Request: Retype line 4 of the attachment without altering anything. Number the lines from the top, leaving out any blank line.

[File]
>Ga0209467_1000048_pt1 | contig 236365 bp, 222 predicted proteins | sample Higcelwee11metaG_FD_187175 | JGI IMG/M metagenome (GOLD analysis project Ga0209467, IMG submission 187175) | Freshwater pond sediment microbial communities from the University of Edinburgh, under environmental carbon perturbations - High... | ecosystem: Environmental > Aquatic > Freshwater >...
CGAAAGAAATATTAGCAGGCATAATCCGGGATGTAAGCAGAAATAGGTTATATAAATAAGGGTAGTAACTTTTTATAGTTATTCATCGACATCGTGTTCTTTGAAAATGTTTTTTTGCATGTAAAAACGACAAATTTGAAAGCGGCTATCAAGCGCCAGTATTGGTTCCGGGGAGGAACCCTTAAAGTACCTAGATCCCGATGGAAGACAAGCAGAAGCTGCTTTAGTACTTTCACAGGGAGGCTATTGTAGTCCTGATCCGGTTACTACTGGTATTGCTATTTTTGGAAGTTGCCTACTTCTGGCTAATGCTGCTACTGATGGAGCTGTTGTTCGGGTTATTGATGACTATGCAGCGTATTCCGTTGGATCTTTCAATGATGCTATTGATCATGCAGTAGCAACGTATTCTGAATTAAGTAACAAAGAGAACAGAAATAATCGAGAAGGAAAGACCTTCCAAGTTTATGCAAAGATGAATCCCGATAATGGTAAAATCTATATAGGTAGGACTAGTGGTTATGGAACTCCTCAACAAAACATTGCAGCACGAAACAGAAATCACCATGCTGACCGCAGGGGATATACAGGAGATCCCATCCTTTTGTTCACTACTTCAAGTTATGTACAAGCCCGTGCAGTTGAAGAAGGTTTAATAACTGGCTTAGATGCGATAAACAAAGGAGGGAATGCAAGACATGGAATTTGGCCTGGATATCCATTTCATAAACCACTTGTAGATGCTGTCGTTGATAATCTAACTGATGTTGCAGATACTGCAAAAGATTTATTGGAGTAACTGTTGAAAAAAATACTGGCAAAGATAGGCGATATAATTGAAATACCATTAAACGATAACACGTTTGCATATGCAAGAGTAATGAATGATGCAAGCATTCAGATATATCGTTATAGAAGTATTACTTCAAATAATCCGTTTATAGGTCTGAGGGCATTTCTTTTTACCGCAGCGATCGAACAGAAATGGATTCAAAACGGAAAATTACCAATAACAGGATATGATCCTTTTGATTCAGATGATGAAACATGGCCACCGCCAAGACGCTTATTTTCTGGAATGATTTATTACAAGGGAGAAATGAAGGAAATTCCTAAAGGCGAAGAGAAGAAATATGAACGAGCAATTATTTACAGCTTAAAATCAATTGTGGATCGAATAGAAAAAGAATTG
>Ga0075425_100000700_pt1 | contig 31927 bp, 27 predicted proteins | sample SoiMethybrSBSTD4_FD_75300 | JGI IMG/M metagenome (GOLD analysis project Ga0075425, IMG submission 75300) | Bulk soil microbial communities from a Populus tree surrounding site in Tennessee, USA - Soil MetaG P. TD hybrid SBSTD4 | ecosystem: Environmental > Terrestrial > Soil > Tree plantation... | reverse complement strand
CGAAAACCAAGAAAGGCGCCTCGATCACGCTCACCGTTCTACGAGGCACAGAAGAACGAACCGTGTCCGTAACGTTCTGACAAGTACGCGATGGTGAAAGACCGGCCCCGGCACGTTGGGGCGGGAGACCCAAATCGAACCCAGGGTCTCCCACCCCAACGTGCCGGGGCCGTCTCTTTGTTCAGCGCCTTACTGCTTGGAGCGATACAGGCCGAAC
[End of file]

CGAAAACCAAGAAAGGCGCCTCGATCACGCTCACCGTTCTACGAGGCACAGAAGAACGAACCGTGTCCGTAACGTTCTGACAAGTACGCGATGGTGAAAGACCGGCCCCGGCACGTTGGGGCGGGAGACCCAAATCGAACCCAGGGTCTCCCACCCCAACGTGCCGGGGCCGTCTCTTTGTTCAGCGCCTTACTGCTTGGAGCGATACAGGCCGAAC